The answer is
at least $24$ (not sure if it's been proven no more can fit - it could be up to $26$ the bound for any touch)
We can fit $7$ on each of two opposite sides such that one side can still fit $6$, the side opposite that can fit $2$ and the remaining sides can have $1$ each (completely aligned) $7+7+6+2+1+1=24$
It's a tight squeeze ($6$ of the $7$s are just overlapping at the corners and most of the $6$ are on only a little more of the surface.
First one of the sides with $7$.
The black square is a side of the unsolved Rubik's cube.
Place a second cube (blue square) such that one corner, $p$ is not protruding an edge, but is as tight as possible to it, while protruding near both sides of the corner adjacent to, and on the other side of, the corner $p$ is nearest (top-right here) and shifted just slightly from producing a symmetric silhouette (up in the picture), to make a little extra room at the tiny available corner areas (top-right and bottom-right here).
Like this (but tighter to square, as we shall see):
Now we can place the next $6$ of the $7$ in conjoined pairs such that their join overhangs three of the available corner spaces (the one closest to $p$ and the ones with tiny amounts of available space). Note that we can push $p$ as close as we want to the corner it is near and still have some such spaces, and in doing so we reduce the distance labelled $s$:
Also note that the bottom cube will never protrude over the plane of the edge (green) on the other side to $s$.
So we can have the reflected arrangement on the opposite side and leave a face of the unsolved cube (the left of the above picture) entirely free up to $s$ outside of it's edges adjoining the faces with $7$. On the adjacent edges to that face (top and bottom in the above picture) we may certainly place a cube entirely aligned, not causing any further constraint on that face, and on the remaining face (right in the picture above) we are free to place $2$ cubes (overlapping that last face and the single cubes placed on the two adjacent).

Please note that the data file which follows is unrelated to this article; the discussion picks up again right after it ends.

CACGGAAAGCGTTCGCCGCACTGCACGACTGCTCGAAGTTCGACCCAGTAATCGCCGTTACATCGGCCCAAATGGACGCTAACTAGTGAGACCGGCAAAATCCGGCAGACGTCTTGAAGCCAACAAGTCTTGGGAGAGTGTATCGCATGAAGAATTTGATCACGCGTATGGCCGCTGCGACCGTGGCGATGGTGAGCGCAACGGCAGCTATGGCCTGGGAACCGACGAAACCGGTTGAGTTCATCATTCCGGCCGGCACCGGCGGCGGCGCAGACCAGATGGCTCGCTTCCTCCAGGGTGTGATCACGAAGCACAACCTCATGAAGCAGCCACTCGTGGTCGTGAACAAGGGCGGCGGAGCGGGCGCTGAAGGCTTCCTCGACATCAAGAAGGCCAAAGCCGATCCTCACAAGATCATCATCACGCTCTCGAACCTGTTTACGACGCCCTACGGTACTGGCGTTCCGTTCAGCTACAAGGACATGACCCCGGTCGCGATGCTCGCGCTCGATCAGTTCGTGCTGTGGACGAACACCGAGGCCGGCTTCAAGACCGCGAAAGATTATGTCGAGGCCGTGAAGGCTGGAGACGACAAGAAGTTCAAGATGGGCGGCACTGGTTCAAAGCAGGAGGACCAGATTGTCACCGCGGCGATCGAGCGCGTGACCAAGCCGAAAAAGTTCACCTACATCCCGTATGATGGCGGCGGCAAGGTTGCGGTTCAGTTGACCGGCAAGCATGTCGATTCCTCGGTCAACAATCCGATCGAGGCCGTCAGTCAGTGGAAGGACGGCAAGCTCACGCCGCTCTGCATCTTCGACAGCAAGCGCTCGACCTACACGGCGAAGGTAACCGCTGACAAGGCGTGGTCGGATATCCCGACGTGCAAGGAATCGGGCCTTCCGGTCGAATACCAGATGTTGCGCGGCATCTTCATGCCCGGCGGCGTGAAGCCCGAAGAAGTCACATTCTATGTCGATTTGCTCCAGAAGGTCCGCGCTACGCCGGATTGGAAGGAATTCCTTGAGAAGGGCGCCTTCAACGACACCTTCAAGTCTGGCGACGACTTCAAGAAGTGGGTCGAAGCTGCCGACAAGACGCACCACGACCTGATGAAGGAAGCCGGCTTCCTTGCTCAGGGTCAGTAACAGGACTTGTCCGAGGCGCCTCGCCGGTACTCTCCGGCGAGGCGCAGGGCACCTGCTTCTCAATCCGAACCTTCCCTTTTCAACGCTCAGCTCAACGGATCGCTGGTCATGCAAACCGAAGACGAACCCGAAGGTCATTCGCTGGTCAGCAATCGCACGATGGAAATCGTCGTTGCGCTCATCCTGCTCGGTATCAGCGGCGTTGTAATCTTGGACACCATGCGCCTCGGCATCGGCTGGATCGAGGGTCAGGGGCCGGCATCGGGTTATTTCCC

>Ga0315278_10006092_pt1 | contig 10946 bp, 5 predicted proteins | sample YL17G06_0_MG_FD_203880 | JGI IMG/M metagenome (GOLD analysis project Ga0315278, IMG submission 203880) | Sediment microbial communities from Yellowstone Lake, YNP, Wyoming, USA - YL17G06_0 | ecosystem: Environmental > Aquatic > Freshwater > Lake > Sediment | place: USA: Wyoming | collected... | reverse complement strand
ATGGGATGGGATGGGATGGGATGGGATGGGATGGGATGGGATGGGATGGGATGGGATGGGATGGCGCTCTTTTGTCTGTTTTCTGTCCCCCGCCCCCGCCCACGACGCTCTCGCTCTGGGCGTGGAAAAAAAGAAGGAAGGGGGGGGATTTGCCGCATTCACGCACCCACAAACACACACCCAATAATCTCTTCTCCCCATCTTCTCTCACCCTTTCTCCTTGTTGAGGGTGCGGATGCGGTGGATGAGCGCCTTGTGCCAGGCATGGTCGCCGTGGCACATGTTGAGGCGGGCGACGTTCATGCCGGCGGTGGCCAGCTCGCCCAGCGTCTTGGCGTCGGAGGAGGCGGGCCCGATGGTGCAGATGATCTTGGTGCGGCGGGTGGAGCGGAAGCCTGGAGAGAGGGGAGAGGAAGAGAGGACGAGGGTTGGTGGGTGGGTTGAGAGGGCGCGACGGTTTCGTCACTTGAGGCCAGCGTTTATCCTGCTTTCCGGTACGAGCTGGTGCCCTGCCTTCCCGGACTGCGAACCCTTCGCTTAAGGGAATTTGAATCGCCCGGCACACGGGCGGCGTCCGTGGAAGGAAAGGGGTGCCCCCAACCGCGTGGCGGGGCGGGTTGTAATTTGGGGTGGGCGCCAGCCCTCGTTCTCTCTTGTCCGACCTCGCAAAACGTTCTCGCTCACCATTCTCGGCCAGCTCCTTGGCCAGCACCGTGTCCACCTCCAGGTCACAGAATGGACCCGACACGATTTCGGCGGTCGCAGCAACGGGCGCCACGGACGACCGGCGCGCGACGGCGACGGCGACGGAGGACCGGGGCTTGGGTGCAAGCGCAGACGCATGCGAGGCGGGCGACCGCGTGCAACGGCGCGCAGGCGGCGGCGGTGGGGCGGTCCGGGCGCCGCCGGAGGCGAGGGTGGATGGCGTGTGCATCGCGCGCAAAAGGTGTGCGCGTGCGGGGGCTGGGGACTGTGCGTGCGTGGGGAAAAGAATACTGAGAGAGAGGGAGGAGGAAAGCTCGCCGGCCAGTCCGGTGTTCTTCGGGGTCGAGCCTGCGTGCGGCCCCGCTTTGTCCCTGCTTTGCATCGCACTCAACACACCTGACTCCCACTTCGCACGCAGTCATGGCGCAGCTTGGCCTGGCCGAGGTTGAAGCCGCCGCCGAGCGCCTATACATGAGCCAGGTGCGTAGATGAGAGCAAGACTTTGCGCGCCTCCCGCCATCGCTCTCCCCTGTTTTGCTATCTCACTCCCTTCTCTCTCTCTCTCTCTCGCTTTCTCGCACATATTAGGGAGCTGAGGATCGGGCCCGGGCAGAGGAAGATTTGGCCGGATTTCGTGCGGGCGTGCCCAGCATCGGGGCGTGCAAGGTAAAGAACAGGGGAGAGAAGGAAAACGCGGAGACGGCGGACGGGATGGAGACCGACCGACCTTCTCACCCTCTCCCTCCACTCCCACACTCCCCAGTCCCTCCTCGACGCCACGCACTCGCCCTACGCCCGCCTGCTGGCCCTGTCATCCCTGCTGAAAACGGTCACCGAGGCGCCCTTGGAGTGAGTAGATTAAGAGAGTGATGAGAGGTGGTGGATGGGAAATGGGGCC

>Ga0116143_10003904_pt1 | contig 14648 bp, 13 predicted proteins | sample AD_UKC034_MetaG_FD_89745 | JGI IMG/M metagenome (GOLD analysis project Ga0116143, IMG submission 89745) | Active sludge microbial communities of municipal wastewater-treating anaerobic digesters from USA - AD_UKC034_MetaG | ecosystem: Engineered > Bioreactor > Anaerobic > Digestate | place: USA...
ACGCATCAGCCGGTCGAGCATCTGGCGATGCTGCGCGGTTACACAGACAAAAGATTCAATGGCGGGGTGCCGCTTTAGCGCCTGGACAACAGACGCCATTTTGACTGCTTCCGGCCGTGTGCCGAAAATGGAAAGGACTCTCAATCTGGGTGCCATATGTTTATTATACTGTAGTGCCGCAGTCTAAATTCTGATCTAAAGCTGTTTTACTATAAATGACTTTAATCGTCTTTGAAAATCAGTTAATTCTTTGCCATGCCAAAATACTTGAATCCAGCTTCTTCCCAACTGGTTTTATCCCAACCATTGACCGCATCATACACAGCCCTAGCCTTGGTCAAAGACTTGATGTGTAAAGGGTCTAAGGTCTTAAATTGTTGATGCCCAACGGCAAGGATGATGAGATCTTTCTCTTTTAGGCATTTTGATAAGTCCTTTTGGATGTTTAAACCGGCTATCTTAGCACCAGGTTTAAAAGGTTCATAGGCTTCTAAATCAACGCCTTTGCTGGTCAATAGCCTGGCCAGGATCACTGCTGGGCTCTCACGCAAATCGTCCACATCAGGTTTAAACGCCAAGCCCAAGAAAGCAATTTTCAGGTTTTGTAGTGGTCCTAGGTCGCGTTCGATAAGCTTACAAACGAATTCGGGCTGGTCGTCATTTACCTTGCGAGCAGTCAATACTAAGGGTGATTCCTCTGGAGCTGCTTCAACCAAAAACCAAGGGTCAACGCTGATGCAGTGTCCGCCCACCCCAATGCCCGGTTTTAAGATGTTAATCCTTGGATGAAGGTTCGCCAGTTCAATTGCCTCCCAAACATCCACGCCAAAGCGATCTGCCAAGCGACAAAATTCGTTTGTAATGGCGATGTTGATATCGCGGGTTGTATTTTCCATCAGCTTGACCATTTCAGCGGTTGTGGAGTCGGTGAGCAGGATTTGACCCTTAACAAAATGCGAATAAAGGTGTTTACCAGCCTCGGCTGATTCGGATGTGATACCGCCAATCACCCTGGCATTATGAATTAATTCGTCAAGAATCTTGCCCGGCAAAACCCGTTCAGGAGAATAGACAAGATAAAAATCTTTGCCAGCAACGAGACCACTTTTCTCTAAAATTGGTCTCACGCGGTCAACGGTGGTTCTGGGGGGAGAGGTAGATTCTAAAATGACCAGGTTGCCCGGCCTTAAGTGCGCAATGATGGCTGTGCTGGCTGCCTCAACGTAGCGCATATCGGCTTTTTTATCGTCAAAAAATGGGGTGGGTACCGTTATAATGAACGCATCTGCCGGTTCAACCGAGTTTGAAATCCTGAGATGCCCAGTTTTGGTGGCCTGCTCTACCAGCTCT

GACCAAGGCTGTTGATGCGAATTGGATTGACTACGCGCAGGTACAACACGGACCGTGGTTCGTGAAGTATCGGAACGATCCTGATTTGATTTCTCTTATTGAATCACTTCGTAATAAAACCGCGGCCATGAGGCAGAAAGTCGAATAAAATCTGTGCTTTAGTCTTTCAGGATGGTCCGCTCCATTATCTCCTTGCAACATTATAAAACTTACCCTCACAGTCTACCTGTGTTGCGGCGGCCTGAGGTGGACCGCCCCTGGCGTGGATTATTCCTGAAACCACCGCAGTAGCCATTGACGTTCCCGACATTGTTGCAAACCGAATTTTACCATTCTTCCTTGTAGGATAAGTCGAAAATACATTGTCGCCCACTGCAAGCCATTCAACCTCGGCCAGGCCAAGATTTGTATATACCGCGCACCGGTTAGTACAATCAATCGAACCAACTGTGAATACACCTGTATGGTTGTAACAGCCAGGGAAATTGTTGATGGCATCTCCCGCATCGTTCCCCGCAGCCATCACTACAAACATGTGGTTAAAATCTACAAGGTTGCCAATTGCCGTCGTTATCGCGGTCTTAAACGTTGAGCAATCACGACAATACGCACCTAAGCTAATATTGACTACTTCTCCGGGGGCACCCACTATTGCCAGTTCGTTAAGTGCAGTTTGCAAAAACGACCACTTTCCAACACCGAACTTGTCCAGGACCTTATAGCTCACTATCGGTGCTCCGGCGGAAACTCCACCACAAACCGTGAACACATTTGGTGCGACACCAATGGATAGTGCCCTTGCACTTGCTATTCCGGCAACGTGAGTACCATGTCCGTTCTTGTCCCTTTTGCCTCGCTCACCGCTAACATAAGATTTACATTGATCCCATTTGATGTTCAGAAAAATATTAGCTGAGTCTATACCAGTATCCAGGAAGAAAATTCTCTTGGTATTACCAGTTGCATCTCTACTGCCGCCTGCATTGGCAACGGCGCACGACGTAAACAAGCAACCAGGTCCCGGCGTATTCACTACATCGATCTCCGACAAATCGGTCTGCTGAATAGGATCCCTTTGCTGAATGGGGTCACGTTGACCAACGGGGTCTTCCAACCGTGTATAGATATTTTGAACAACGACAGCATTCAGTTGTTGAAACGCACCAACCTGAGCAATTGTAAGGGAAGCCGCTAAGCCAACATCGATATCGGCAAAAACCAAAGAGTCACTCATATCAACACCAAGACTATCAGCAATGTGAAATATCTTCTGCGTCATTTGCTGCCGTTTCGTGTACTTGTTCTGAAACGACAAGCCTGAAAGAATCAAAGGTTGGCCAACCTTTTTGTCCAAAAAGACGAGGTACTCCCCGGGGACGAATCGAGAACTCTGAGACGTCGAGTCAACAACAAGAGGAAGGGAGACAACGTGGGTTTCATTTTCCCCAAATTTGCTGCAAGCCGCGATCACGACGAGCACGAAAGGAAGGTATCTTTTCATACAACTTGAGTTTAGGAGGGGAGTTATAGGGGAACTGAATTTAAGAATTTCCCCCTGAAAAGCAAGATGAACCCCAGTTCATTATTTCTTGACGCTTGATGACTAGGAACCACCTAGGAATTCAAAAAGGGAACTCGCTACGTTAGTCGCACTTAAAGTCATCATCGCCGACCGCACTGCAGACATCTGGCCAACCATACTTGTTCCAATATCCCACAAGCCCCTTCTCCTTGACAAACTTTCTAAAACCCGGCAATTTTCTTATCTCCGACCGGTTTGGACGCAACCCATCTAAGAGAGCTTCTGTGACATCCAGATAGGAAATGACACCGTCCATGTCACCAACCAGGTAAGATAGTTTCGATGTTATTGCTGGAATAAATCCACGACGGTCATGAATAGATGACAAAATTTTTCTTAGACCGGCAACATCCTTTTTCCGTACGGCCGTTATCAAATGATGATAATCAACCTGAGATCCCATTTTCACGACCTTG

To place the $6$ cubes on the face only restricted by $s$ we can do this:
where the top cube pictured does not protrude on either side so may overhang in the region $s$ deep (it could go further on of course but the reason to make $s$ small was to provide room for the rest of the arrangement).
I do hope the explanation and pictures suffice with no real need for a geometrical argument, because I'm not sure I can give a rigorous proof.
This solution was found by Robert S. Holmes as part of a challenge called "a set of quickies" by Martin Gardner (who originally had found a solution of 20). The problem and Martin Gardner's 20-cube solution are in his Wheels, Life and other Mathematical Amusements, pub. Freeman, 1983, ch.8, p.80, 84. Gardner shows some improved solutions found by others, in that chapter's Addendum, on pp.88-93.